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Studying for a test? Prepare with these 8 lessons on Applications of definite integrals.

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# Shell method for rotating around horizontal line

Video transcript

What we're going to do in this
video is take the function y is equal to the cube
root of x and then rotate this around the x-axis. And if we do that, we
get a solid of revolution that looks like that. And we're doing it between x is
equal to 0 and x is equal to 8. And you get something
that looks like this. And you could find the
volume of this actually quite easily using
the disk method. But just to show you that you
could do it an alternate way, we're going to use
the shell method. But we're going to use
the shell method now to rotate around a horizontal
line, and specifically the x-axis. So how would we do this? Well, what we want to do,
what you could imagine, is constructing a rectangle
that looks like this. Let me do it in
this salmon color. So you have a rectangle that
looks something like that. Its depth or its height,
you could say, is dy. And then its length
right over here is going to be 8 minus
whatever x value this is. Let me make this clear. The width is going to
be 8 minus whatever x value this is right over here. And you might already realize
that if this is going to be dy, we're going to be integrating
with respect to y over an interval of y. And so we really want to have
everything in terms of y. So this x value, whatever
it is, as a function of y. So if y is equal to
the cube root of x, we can cube both
sides, and we can get x is equal to y
to the third power. These are equivalent
statements right over here. And so, this distance right over
here is going to be 8 minus y to the third, if we were to
express it in terms of y. And then when you rotate
that thing around the x-axis, it's going to construct
the outside of the cylinder or shell, as we like to call it. And I'll try my best
to draw that shell. So it will look
something like this. So you're going to have a
shell that looks like this. And there you go. And actually, this shares
a common boundary right over here. So you're going to have a shell
that looks something like that. So that hopefully
helps a little bit. Let me give it some depth. You'll have a shell that
looks something like that. If we could figure out
the volume of that shell, which is really going to be
the area of the outer surface area times the depth. And then if we were to sum
up all of those shells, this shell is for a
particular y in our interval. If we were to sum up over all
of the y's in our interval, all the volumes of
the shells, then we have the volume of this figure. So once again, how do we figure
out the volume of a shell? Well, we can figure
out the circumference of I guess the left or the
right, in this case-- the left or the right of our cylinder. If we can figure out
that circumference, that circumference is equal
to 2 pi times the radius. And what is the radius? The radius of these things are
just going to be your y value. That's this distance
right over here. That's just going
to be the y value. So it's going to be
equal to 2 pi times y. And then if we want the
area of the outer surface, we just multiply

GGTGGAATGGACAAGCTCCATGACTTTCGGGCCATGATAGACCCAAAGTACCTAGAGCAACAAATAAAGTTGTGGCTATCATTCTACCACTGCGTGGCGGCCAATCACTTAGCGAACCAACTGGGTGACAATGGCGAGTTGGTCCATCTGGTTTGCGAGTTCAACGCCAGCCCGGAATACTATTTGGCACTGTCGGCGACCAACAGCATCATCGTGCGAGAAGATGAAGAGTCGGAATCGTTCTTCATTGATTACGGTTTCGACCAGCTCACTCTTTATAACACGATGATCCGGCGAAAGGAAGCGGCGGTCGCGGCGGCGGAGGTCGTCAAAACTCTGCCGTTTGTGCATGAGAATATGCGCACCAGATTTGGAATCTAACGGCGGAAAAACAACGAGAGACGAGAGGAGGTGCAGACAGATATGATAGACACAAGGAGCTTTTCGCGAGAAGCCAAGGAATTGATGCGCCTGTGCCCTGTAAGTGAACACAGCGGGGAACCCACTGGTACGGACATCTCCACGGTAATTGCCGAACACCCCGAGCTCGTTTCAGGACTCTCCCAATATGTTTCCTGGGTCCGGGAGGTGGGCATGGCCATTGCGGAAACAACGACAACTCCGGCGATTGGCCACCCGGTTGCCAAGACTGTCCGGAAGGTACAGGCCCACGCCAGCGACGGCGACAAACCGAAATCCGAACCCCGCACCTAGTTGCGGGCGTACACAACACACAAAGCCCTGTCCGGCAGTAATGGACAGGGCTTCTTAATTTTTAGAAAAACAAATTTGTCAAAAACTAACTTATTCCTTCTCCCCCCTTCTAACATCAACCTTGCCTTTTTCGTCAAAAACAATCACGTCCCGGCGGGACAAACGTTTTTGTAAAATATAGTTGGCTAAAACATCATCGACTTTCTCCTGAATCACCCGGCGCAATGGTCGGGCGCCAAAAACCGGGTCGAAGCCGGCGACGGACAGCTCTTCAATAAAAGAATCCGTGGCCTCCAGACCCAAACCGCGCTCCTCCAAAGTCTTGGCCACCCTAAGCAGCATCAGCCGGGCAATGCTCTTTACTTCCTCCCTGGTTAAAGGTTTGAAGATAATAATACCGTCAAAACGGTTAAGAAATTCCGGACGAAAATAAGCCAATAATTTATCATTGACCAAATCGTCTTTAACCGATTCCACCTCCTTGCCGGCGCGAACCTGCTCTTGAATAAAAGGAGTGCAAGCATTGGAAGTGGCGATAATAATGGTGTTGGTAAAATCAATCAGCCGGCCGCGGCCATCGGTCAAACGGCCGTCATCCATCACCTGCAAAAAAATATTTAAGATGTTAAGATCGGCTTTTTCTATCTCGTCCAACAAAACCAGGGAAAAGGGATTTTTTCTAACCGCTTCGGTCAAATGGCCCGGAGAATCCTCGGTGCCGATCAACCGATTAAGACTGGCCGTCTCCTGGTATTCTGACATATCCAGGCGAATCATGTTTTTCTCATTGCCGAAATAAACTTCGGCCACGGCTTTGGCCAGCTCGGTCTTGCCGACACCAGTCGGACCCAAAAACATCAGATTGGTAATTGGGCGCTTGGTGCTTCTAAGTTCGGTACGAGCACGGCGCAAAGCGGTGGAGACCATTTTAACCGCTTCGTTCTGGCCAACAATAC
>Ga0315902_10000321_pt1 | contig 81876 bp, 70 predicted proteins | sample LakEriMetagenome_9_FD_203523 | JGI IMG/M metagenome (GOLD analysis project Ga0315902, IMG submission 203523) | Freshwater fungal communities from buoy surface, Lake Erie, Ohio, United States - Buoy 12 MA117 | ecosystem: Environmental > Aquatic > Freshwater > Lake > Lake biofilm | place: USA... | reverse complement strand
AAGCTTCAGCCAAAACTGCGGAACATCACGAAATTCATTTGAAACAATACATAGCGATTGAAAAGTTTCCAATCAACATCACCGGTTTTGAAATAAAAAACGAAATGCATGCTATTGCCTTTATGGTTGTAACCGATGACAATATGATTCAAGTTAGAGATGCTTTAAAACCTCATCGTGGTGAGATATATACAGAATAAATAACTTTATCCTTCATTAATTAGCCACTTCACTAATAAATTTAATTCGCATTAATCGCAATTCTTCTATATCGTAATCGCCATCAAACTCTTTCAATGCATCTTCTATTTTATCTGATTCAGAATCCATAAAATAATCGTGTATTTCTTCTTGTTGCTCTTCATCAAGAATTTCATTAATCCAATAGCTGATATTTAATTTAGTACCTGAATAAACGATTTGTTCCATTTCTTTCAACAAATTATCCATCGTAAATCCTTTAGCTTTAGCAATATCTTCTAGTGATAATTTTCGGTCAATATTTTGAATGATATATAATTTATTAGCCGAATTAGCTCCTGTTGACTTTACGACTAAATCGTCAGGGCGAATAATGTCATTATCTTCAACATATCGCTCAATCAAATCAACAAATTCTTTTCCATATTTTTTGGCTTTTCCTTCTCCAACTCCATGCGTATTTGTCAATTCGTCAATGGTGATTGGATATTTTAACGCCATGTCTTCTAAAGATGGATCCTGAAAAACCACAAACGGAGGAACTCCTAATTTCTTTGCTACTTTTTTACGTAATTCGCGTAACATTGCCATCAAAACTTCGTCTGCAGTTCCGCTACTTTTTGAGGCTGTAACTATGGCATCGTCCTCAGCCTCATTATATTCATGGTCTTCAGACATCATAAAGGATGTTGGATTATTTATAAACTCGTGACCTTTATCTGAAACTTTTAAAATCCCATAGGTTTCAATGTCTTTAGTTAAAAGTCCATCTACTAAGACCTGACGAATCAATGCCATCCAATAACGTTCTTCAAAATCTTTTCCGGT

the circumference times the width of our cylinder. So let me write it over here. So outer surface area is
going to be equal to our 2 pi y times our 8 minus
y to the third. 8 minus y to the third
is just this length. You multiply that
times circumference. You get the outer surface area. Now, if you want to find the
volume of this one shell, it's going to be the
outer surface area. 2 pi y times 8 minus y to
the third times the depth, times this dy right over here. I'll do the dy in purple. So that's the
volume of one shell. If we want to find the volume of
the entire solid of revolution, we have to sum all these up
and then take the limit as they become infinitely
thin, and we have an infinite number
of these shells. So we're going to take the
sum from, and remember, we're dealing in y. So the volume is
going to be equal to, so what's our interval
in terms of y? So y definitely starts off at
0, and when x is equal to 8, what is y? Well, 8 to the 1/3
power is just 2. So y is 2, this value
right over here. Let me make it a
little bit clearer. This value right over here is 2. So y goes from 0 to 2, and
we've set up our integral. And this one looks
pretty straightforward. So I think we can crank
through it in this video. So this is going to be equal
to, we can take out the 2 pi, 2 pi times the definite
integral from 0 to 2. Let's multiply the y of
8y minus y to the fourth. All of that dy. This is going to be equal to
2 pi times the anti-derivative of this business. Anti-derivative of
8y is 4y squared. Anti-derivative of 1
negative y to the fourth is negative y to
the fifth over 5. And we're going to
evaluate it at 0 and 2. So this is going to be
equal to 2 pi times, we evaluate this business at 2,
2 squared is 4 times 4 is 16. 16 minus 2 to the fifth is 32. So minus 32/5. And then, you evaluate this
stuff at 0, you just get the 0. So that's what we're left with. And now, we just
have to simplify this thing a little bit. So let's see. 16 over 5, this part
right over here. 16 is the same thing,
I should say, as 80/5. And from that, we
are subtracting 32/5. And so, that is equal to 48/5. So all of this business
is equal to 48/5. Did I do that right? 80 minus 30 is 50, and then
minus another 2 gets us to 48. So this is 48/5 times 2 pi. And now we deserve
our drum roll. 48 times 2 is 96. Let me do this in
a new color, just to emphasize that
we're at the end. 48 times 2 is 96
times pi over 5. So once again, this
is something that you could have solved using the
disk method in terms of x. And we're just showing that
you could also solve it in the shell method
in terms of y. The shell or the hollowed
out cylinder method, whatever you want to
call it, in terms of y.